Gower Bibliography

Controlling the Loathly Lady, or What Really Frees Dame Ragnelle

Gaffney, Paul. "Controlling the Loathly Lady, or What Really Frees Dame Ragnelle." In The English "Loathly Lady" Tales: Boundaries, Traditions, Motifs. Ed. Passmore, S. Elizabeth and Carter, Susan. Kalamazoo, MI: Medieval Institute, 2007, pp. 146-62.


"'The Wedding of Sir Gawain and Dame Ragnelle' exemplifies the traditional stream of the Loathly Lady tale, little influenced by bookish traditions," Gaffney contends (p. 146). Thereafter substituting Roland Barthes' narratological distinction of histoire ("bare story") for "traditional stream," and discours ("the particular embodiment of a histoire") for "bookish traditions," and with recourse to John Miles Foley's and Carl Lindahl's notions of, respectively, "orally-derived" [sic] tales and oral/folk vs. "elite" styles, Gaffney seeks to situate the peculiar power of "Dame Ragnelle" in its indeterminate "discours," arguing that "the less fixed the meaning of a 'discours,' the more evocative it can be" and hence "the more is left to the audience" to "excavate." This suggests to him that tales originating in the oral tradition, and hewing closely to it, are "a different species of story, one in which the audience participates more in the construction of meaning" (p. 147). To illustrate this difference "and some of its special strengths," Gaffney compares "Dame Ragnelle" to Gower's "Tale of Florent" and Chaucer's "Wife of Bath's Tale." Not surprisingly, he finds both Chaucer's and Gower's versions to be "elite" narratives, their "histoires" heavily reworked into exemplary discourses, each with a didactic point to make (p. 158 and passim.). Both Gower and Chaucer "seek to establish control over their sentence. This control is exercised through all manner of means: plot, style, characterization, and commentary"; "Ragnelle," on the other hand, "carried [no] such intent" (p. 158). Gower exerts control by making "his discourse more clerkly by giving it a classical setting and [his] characters Latin names" (p. 152) and by his addition of Latin glosses. He also emphasizes "the interior life, how the characters think and feel" (p. 153). This latter induces the audience also to think, and hence to interpret—the activity which in turn yields the "sentence," the point Gower wished to get across (p. 153). "'Florent's' strengths "are the strengths of good elite culture literature," as are those of the WBT, "while most of the strength of 'The Wedding of Sir Gawain and Dame Ragnelle' are the strengths of folk literature"—as Gaffney sees it, that means to be indeterminately evocative, free "to take many shapes" (p. 158). [RFY. Copyright The John Gower Society. JGN 27.2]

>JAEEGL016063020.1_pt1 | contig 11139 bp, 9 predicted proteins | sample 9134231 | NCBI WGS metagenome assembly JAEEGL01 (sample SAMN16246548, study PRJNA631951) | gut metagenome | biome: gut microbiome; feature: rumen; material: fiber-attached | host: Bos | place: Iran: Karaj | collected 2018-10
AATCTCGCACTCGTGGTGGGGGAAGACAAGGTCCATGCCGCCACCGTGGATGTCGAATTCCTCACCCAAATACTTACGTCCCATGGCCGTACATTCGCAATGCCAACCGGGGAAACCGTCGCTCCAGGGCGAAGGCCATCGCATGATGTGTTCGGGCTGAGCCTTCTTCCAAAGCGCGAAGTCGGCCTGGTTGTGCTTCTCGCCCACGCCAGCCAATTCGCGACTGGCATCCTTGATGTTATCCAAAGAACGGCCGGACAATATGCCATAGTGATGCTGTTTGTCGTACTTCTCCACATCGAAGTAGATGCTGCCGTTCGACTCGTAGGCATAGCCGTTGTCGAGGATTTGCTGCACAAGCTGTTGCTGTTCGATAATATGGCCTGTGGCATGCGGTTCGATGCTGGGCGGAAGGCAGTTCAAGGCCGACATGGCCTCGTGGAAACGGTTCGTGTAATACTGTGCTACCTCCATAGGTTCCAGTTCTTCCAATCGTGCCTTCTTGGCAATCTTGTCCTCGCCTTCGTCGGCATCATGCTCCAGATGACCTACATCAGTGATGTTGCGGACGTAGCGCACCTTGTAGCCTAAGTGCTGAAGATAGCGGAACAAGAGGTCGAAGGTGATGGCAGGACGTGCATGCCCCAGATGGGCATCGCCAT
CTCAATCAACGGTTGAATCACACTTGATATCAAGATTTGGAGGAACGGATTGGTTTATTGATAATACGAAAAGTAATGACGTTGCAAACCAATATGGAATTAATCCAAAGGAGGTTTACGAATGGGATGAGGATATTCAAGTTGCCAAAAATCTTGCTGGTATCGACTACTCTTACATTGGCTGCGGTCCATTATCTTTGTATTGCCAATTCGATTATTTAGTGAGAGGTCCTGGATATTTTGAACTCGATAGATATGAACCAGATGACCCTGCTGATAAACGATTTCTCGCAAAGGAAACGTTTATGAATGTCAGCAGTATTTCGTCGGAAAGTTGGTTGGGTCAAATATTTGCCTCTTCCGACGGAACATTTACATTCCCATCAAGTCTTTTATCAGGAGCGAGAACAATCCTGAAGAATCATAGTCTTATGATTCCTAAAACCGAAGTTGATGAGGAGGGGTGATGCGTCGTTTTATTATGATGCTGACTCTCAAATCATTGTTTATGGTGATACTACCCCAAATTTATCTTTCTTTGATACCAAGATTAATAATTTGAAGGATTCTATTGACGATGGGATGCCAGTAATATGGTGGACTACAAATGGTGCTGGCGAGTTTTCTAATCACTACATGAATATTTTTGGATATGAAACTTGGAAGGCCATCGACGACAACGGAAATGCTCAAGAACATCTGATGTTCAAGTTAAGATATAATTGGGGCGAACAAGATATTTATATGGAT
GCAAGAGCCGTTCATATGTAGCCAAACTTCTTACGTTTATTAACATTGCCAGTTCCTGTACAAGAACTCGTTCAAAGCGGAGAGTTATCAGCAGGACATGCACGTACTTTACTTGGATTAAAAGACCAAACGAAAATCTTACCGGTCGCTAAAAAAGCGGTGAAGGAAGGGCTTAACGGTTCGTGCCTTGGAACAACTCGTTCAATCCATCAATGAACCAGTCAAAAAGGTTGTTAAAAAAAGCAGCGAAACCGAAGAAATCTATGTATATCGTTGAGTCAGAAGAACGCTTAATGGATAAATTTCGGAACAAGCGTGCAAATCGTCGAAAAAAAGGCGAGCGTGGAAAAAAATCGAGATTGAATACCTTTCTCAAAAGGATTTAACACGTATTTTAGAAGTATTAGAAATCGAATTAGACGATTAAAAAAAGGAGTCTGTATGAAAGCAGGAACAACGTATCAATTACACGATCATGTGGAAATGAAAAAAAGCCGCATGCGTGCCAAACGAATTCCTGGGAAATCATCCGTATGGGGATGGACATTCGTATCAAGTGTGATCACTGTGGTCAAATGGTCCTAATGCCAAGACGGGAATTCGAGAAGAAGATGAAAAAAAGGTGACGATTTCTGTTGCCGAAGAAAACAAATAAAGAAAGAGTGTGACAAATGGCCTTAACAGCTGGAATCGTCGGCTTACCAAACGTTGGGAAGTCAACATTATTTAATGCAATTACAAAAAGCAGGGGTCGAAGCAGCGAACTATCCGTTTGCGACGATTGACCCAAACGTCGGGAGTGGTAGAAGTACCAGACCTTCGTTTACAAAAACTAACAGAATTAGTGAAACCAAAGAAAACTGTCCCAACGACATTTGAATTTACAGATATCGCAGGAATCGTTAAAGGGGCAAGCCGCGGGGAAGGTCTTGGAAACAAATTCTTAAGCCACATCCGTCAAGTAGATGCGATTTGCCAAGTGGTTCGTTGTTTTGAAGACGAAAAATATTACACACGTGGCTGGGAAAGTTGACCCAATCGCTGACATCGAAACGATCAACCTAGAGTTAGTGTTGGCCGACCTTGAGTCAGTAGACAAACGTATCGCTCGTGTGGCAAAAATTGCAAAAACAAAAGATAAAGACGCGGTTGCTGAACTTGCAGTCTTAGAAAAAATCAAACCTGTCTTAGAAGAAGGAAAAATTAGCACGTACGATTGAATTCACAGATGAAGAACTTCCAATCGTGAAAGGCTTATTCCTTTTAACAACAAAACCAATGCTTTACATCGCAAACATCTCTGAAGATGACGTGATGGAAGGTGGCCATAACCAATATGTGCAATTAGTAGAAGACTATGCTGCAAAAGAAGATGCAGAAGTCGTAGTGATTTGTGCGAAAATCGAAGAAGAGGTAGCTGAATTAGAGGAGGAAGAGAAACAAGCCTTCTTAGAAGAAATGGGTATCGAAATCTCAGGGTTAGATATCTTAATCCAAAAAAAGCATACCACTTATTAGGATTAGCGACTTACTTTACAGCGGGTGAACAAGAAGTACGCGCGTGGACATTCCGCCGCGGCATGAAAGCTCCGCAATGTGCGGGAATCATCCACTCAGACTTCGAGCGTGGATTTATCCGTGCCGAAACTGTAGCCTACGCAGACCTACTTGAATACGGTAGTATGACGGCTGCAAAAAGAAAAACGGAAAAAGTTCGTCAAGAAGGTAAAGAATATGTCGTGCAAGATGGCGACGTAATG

Item Type:Book Section
Subjects:Sources, Analogues, and Literary Relations
Confessio Amantis

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